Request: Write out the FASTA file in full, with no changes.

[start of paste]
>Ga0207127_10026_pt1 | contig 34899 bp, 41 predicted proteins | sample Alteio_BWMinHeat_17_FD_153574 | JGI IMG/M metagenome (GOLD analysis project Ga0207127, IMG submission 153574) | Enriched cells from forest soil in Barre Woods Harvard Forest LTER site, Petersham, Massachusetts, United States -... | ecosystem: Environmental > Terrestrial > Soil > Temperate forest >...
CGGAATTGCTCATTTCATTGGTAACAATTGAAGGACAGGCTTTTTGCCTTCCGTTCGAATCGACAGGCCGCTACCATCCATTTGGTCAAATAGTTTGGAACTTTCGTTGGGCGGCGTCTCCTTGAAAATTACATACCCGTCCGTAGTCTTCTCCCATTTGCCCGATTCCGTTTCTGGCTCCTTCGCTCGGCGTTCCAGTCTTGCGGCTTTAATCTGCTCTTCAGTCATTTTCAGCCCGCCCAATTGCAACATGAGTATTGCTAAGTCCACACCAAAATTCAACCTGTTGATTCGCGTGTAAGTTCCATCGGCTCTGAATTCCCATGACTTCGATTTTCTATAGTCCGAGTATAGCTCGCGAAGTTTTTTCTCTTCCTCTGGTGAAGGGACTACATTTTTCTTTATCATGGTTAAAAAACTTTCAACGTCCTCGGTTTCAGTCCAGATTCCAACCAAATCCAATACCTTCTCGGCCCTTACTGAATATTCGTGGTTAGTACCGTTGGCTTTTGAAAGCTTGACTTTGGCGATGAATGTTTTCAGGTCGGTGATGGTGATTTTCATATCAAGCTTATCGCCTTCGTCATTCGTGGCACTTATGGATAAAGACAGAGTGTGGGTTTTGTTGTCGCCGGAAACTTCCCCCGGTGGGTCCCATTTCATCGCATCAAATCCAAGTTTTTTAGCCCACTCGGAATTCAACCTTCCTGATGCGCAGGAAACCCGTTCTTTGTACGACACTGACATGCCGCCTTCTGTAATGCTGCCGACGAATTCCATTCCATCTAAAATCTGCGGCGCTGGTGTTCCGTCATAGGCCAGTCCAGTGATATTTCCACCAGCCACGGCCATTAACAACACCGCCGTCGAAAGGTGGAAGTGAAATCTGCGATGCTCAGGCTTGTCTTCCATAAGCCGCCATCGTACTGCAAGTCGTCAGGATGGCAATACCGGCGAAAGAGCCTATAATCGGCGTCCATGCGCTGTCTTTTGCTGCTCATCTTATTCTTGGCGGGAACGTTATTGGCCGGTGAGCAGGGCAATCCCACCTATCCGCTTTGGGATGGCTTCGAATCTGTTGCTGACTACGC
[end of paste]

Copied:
>Ga0207127_10026_pt1 | contig 34899 bp, 41 predicted proteins | sample Alteio_BWMinHeat_17_FD_153574 | JGI IMG/M metagenome (GOLD analysis project Ga0207127, IMG submission 153574) | Enriched cells from forest soil in Barre Woods Harvard Forest LTER site, Petersham, Massachusetts, United States -... | ecosystem: Environmental > Terrestrial > Soil > Temperate forest >...
CGGAATTGCTCATTTCATTGGTAACAATTGAAGGACAGGCTTTTTGCCTTCCGTTCGAATCGACAGGCCGCTACCATCCATTTGGTCAAATAGTTTGGAACTTTCGTTGGGCGGCGTCTCCTTGAAAATTACATACCCGTCCGTAGTCTTCTCCCATTTGCCCGATTCCGTTTCTGGCTCCTTCGCTCGGCGTTCCAGTCTTGCGGCTTTAATCTGCTCTTCAGTCATTTTCAGCCCGCCCAATTGCAACATGAGTATTGCTAAGTCCACACCAAAATTCAACCTGTTGATTCGCGTGTAAGTTCCATCGGCTCTGAATTCCCATGACTTCGATTTTCTATAGTCCGAGTATAGCTCGCGAAGTTTTTTCTCTTCCTCTGGTGAAGGGACTACATTTTTCTTTATCATGGTTAAAAAACTTTCAACGTCCTCGGTTTCAGTCCAGATTCCAACCAAATCCAATACCTTCTCGGCCCTTACTGAATATTCGTGGTTAGTACCGTTGGCTTTTGAAAGCTTGACTTTGGCGATGAATGTTTTCAGGTCGGTGATGGTGATTTTCATATCAAGCTTATCGCCTTCGTCATTCGTGGCACTTATGGATAAAGACAGAGTGTGGGTTTTGTTGTCGCCGGAAACTTCCCCCGGTGGGTCCCATTTCATCGCATCAAATCCAAGTTTTTTAGCCCACTCGGAATTCAACCTTCCTGATGCGCAGGAAACCCGTTCTTTGTACGACACTGACATGCCGCCTTCTGTAATGCTGCCGACGAATTCCATTCCATCTAAAATCTGCGGCGCTGGTGTTCCGTCATAGGCCAGTCCAGTGATATTTCCACCAGCCACGGCCATTAACAACACCGCCGTCGAAAGGTGGAAGTGAAATCTGCGATGCTCAGGCTTGTCTTCCATAAGCCGCCATCGTACTGCAAGTCGTCAGGATGGCAATACCGGCGAAAGAGCCTATAATCGGCGTCCATGCGCTGTCTTTTGCTGCTCATCTTATTCTTGGCGGGAACGTTATTGGCCGGTGAGCAGGGCAATCCCACCTATCCGCTTTGGGATGGCTTCGAATCTGTTGCTGACTACGC